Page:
In order for these arrangements to be true, the connection that each component shares has to be exclusive: The joint that the two components share cannot be shared by a third.

NOTE: Just because two components are not in series does not automatically mean that they are in parallel and vice versa. Some schematics contain components that are in neither parallel nor series and will use alternate methods that will not be discussed here.

Step 3: Reducing the Circuit

When resistors are in series, the equivalent
resistance can be calculated by simply summing all of the values of the individual resistors together. Using this method, the equivalent resistance should always yield an equivalent resistance that is larger than the largest individual resistor.

Req = R1 + R2 + R3 + … (Series Equivalent Resistance)

When resistors are in parallel, the equivalent resistance is a bit more complex. The reciprocal of the equivalent resistor is equal to the summation of the individual reciprocal resistor values. Using this method, the equivalent resistance should always have a smaller value than the smallest individual resistor.

1/Req= 1/R1 + 1/R2 + 1/R3 + … (Parallel Equivalent Resistance)

Once the equivalent resistors have been calculated, additional equivalent resistors can also be calculated from those.

The following images will show you examples of resistors that are in series, parallel or neither. They will also show you how the components can be reduced.

Step 4:

The first image shows that the only resistors in
series are resistors R3 and R4. Because of this, those resistors can be combined into a single resistor.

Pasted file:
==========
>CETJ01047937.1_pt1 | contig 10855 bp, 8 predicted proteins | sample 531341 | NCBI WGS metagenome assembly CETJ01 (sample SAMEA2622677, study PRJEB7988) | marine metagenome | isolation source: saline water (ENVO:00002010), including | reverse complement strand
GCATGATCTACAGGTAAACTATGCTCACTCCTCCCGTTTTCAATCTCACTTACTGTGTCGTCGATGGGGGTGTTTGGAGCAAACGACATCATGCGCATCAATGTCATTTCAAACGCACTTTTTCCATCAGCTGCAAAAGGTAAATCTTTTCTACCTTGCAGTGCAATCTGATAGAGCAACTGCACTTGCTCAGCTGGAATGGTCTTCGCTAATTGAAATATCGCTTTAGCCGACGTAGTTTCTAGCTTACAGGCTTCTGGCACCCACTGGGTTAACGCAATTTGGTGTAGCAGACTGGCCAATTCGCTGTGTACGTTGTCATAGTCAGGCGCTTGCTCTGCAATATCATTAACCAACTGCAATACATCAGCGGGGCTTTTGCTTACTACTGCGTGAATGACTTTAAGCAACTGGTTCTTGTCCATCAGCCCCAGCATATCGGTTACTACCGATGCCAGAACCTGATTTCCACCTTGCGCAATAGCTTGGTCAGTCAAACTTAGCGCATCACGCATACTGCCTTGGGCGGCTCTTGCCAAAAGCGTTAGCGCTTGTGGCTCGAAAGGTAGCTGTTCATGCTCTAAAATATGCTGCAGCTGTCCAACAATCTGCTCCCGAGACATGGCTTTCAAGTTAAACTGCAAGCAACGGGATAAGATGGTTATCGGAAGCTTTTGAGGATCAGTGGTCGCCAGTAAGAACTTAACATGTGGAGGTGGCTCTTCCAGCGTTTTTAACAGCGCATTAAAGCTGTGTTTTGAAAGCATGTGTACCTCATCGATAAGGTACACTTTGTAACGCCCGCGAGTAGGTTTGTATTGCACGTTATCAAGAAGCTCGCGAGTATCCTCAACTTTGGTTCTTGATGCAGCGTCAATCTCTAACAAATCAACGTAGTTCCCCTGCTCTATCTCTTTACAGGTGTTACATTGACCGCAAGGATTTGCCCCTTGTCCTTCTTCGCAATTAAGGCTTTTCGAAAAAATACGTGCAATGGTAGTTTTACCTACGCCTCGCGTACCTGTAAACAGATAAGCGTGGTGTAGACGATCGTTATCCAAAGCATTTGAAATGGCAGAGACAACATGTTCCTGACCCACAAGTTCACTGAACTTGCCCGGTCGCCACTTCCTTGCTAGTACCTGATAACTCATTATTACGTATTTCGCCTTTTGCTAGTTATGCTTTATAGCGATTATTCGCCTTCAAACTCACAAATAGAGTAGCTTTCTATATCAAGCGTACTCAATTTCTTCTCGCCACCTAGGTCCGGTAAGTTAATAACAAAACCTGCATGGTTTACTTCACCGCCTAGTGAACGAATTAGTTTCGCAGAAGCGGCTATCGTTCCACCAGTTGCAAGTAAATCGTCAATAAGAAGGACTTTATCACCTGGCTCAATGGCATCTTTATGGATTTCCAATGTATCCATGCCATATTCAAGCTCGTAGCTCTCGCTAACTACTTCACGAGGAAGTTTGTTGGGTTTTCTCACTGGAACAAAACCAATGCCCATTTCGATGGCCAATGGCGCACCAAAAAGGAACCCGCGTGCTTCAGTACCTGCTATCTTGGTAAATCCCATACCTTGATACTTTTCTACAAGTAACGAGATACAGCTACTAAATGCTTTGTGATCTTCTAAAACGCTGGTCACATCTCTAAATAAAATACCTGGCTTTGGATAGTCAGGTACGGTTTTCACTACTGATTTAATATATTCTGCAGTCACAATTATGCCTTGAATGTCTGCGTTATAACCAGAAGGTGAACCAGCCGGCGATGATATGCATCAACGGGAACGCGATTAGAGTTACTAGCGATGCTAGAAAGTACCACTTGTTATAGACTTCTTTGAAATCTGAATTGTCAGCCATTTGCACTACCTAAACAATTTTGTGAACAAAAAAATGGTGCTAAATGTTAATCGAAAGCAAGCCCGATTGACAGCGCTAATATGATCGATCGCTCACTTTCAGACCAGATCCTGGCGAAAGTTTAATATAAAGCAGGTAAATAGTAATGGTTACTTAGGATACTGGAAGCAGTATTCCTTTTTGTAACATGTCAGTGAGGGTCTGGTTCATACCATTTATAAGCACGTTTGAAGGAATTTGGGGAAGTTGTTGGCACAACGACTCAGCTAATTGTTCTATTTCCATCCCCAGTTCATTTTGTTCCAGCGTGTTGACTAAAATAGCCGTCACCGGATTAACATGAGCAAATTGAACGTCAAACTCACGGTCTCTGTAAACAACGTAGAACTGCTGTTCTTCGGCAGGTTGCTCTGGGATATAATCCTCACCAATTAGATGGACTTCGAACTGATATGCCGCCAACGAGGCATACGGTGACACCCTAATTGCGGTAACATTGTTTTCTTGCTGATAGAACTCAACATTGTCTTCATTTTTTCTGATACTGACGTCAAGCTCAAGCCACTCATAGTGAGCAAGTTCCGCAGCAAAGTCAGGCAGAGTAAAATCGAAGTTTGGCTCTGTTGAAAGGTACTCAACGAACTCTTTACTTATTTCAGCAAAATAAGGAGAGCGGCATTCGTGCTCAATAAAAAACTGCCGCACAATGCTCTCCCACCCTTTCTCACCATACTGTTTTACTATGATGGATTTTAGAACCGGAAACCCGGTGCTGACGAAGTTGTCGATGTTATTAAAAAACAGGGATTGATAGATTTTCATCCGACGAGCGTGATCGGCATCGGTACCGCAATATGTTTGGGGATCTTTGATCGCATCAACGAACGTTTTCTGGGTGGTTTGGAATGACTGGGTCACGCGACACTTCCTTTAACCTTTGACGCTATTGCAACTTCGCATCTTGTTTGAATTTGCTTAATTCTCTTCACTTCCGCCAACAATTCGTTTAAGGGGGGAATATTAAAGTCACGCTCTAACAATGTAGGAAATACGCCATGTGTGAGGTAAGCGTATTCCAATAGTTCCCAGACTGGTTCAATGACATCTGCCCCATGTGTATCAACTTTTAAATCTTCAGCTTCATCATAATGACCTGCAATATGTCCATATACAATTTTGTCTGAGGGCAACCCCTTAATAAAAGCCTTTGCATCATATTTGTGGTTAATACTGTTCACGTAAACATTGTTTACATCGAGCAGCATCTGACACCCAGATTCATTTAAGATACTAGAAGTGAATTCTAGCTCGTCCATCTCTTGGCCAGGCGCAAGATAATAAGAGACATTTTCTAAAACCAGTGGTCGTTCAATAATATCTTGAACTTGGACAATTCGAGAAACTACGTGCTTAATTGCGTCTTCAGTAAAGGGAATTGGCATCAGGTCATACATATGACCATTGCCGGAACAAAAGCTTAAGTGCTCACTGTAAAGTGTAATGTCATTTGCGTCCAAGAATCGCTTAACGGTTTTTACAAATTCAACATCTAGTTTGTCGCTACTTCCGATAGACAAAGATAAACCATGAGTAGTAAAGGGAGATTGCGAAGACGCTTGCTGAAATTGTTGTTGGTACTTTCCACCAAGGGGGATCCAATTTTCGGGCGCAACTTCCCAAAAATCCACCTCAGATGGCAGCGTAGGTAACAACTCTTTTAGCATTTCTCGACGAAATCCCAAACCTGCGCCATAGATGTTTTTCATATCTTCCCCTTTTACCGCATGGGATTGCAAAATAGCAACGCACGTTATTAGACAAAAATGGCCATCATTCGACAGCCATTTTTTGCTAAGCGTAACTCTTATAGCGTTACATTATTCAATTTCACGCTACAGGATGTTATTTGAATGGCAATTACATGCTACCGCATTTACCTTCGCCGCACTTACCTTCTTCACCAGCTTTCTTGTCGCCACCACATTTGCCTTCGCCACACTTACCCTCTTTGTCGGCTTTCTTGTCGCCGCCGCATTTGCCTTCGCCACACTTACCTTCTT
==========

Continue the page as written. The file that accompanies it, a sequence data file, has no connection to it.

Step 5:

Resistors R3 and R4­ have now been reduced to form the equivalent resistor Req1. Notice how this new resistor is now in parallel with resistor R2. These resistors can also be reduced to a single component.

Step 6:

Resistors R2 and Req1 have
now been combined to form the equivalent resistor Req2. Now all of the remaining resistors are in series and can be reduced to a single component.

Step 7: Calculating Current

After a circuit has been reduced it is often easier to find the current flowing through it. Once you have simplified the circuit, you can then go on to apply Ohm’s Law, V=IR, to determine the current.

Step 8: Practice

The best way to retain what you have learned here is to practice it. Start by going over the guided example problem below. After that, try the next problem on your own. The answers will be provided at the end.

Step 9: Example Problem

First, find the final equivalent resistance of the circuit (reduce the system to one resistor and the battery). Then, find the value of the current I.

The black values are the initial values of the resistors and battery.

Step 10:

The values that are boxed in red are the values
of the resistors that are to be reduced into a single component in the next step. In this is instance, the 15 ohm and the 30 ohm resistors are the ones to be combined using the Series Equivalent Resistance equation.

NOTE: It may appear that the 15 ohm and 45 ohm resistors are in parallel. Even though they do share a loop, the connection they share is also shared by the 30 ohm resistor, making the connection invalid. Also, don’t mistake the 30 ohm and the 60 ohm resistors to be in series. Those resistors do share a single node. However, the node is also shared by the 45 ohm resistor.